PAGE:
MAY 12, 2019 02:55 PM PDT

Older Fathers may be Risking the Health of Their Partners and Children

WRITTEN BY: Carmen Leitch

We all know that after a certain age, women can no longer get pregnant, while men can father children well into old age. New research by scientists at Rutgers University suggests, however, that men should also have their children before they get too old, to minimize the risk to the health of their children as well as their partners. The work assessed various studies like this one on the impact of parental age on children's health, pregnancy, and fertility, which were performed over forty years. The findings have been reported in Maturitas.

Image credit: Max Pixel

"While it is widely accepted that physiological changes that occur in women after 35 can affect conception, pregnancy and the health of the child, most men do not realize their advanced age can have a similar impact," noted study author Gloria Bachmann, director of the Women's Health Institute at Rutgers Robert Wood Johnson Medical School.

There is not a standard that defines advanced parental age in men; it can range from age 35 to 45. The number of American infants born to dads over 40 has risen to about ten percent of live births over the past four decades. There may be several reasons for this shift, including advances in fertility treatments and lifestyle choices.

This research indicated that fertility decreases in men over the age of 45. There is an increase in the risk of complications during pregnancy for their partners, such as preeclampsia, preterm birth, and gestational diabetes. The infants have an increased incidence of health problems as well; the chances of late stillbirth, premature birth, low birth weight, seizures, and some congenital defects like heart disease are all higher. Their health issues can continue as the infants get older as well. Children of fathers over 45 are more likely to have autism, childhood cancer, cognitive and psychiatric disorders.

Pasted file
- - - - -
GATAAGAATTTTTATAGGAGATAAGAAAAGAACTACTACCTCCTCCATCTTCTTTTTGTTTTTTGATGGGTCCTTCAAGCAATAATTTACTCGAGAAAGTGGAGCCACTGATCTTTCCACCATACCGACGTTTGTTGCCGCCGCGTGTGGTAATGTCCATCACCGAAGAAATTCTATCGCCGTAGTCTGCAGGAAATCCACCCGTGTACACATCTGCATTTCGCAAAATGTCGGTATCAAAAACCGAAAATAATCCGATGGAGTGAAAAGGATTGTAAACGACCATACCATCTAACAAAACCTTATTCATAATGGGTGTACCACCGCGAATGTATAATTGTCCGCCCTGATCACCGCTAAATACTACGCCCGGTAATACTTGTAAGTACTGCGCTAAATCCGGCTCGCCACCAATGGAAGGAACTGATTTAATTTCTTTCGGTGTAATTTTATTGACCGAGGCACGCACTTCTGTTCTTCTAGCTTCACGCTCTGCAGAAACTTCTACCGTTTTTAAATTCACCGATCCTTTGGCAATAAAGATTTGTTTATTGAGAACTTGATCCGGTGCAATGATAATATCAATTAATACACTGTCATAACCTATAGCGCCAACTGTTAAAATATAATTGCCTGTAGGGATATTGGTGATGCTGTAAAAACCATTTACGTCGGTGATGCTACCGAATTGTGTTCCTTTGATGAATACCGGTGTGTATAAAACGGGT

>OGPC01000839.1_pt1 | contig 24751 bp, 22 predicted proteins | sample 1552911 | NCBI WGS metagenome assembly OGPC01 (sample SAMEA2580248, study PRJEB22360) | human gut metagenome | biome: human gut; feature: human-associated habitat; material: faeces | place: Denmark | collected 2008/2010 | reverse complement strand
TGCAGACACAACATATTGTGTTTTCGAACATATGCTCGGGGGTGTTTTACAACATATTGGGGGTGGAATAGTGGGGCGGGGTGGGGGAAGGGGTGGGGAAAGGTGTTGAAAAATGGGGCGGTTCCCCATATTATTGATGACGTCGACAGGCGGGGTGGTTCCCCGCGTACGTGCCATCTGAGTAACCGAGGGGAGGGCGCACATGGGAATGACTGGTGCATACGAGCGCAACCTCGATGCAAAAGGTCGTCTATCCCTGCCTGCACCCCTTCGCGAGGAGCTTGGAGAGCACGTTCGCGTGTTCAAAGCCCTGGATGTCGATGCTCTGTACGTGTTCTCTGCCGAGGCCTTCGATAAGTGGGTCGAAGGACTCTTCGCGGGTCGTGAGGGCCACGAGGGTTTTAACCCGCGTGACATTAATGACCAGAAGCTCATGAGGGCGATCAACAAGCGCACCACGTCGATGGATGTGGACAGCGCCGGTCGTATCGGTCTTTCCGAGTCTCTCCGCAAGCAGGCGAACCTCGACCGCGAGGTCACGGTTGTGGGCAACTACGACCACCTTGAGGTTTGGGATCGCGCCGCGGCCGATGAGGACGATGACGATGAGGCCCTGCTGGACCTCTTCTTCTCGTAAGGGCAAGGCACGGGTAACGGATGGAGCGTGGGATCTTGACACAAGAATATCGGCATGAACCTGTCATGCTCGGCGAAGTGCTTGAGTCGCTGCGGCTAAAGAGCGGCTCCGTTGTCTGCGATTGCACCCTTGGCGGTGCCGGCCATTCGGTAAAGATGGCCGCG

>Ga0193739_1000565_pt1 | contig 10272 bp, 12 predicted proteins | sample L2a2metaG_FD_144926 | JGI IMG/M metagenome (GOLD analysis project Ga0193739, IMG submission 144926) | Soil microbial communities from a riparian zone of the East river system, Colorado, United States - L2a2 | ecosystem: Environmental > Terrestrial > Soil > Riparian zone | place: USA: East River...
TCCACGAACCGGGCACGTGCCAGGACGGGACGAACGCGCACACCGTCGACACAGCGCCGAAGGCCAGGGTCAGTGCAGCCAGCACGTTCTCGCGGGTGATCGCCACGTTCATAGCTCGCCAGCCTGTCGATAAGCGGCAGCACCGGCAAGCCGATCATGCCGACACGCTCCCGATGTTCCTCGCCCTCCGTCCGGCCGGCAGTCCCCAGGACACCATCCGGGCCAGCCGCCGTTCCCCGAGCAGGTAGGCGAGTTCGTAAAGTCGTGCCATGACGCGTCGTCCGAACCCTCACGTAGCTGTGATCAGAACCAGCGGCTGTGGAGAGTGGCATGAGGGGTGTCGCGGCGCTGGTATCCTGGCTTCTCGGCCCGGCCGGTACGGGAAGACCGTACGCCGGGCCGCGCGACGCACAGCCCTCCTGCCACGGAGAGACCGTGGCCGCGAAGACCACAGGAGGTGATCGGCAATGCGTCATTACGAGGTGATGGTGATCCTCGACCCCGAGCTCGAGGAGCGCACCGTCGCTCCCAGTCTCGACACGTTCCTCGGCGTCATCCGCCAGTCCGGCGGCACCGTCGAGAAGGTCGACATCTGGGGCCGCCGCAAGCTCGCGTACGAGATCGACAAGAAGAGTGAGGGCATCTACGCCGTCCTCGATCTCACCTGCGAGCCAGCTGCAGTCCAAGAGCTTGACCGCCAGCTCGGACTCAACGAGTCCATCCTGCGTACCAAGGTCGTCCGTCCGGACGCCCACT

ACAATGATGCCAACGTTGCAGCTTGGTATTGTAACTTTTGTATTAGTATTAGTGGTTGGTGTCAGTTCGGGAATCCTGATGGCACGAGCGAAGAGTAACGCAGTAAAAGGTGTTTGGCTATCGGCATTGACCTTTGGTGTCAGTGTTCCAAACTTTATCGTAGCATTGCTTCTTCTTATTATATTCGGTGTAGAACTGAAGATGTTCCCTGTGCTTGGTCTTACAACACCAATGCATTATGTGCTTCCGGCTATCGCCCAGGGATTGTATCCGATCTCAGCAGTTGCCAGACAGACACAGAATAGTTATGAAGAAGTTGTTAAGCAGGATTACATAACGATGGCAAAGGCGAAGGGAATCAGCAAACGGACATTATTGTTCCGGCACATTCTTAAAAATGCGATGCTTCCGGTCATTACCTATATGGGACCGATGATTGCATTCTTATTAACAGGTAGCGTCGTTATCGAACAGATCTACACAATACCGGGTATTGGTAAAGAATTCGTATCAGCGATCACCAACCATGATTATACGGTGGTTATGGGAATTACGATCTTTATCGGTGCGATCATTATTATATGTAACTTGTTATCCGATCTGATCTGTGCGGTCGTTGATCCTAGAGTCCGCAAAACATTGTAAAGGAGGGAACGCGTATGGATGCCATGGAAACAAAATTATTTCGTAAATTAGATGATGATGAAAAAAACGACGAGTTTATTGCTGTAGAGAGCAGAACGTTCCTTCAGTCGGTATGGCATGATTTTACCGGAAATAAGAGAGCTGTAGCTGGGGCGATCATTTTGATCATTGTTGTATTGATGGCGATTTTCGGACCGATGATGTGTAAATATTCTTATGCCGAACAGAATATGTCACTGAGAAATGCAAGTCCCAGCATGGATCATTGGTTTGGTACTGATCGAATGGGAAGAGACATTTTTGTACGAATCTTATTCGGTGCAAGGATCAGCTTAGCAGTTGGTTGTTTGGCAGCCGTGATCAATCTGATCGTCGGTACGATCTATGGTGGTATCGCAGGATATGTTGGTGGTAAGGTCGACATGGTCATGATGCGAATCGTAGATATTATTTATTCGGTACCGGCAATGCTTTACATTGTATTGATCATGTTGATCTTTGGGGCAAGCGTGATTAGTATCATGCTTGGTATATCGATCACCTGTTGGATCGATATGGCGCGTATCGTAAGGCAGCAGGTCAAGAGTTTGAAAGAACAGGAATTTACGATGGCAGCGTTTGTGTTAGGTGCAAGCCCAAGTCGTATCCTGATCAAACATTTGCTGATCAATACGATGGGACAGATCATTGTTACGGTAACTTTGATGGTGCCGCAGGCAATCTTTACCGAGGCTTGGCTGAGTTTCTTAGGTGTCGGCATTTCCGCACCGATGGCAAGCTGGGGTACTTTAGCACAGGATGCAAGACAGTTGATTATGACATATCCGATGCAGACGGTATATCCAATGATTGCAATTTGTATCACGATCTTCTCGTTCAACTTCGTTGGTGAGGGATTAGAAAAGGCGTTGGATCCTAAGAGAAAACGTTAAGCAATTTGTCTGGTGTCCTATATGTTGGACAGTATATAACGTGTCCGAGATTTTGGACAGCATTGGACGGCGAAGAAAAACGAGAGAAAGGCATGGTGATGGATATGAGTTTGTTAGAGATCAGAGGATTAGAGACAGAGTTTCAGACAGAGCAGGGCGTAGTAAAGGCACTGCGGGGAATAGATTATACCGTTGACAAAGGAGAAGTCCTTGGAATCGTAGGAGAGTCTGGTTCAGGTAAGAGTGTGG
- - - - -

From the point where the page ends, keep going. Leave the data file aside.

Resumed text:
Bachmann hypothesized that these effects are related to the natural decrease in testosterone that happens as men get older, in addition to poor quality semen and degraded sperm. More research has to be done, however, to fully understand the causes.

"In addition to advancing paternal age being associated with an increased risk of male infertility, there appears to be other adverse changes that may occur to the sperm with aging. For example, just as people lose muscle strength, flexibility, and endurance with age, in men, sperm also tends to lose 'fitness' over the life cycle," she said.

As men age, the stress on their body can negatively impact sperm, lowering the number and changing it in a way that alters the zygote, and incorporates into the DNA of the offspring.

"In addition to decreasing fertilization potential, this can also influence the pregnancy itself, as is noted by increased pregnancy risks when conception is successful," she added.

The video above explores the benefits and risks of putting off fatherhood until late in life.

The genetic mutations that can occur may also contribute to the development of diseases later in life.

"Although it is well documented that children of older fathers are more likely to be diagnosed with schizophrenia -- one in 141 infants with fathers under 25 versus one in 47 with fathers over 50 -- the reason is not well understood," she said. "Also, some studies have shown that the risk of autism starts to increase when the father is 30, plateaus after 40 and then increases again at 50."

Older men can have fertility problems even when their partner is under 25.

"While women tend to be more aware and educated than men about their reproductive health, most men do not consult with physicians unless they have a medical or fertility issue," Bachmann added.

Bachmann recommended that older men who are planning on having children late in life should bank their sperm before they are older than 35, and they should get counseling from their physician to minimize risks.


Sources: AAAS/Eurekalert! via Rutgers University, Maturitas

About the Author
  • Experienced research scientist and technical expert with authorships on 28 peer-reviewed publications, traveler to over 60 countries, published photographer and internationally-exhibited painter, volunteer trained in disaster-response, CPR and DV counseling.
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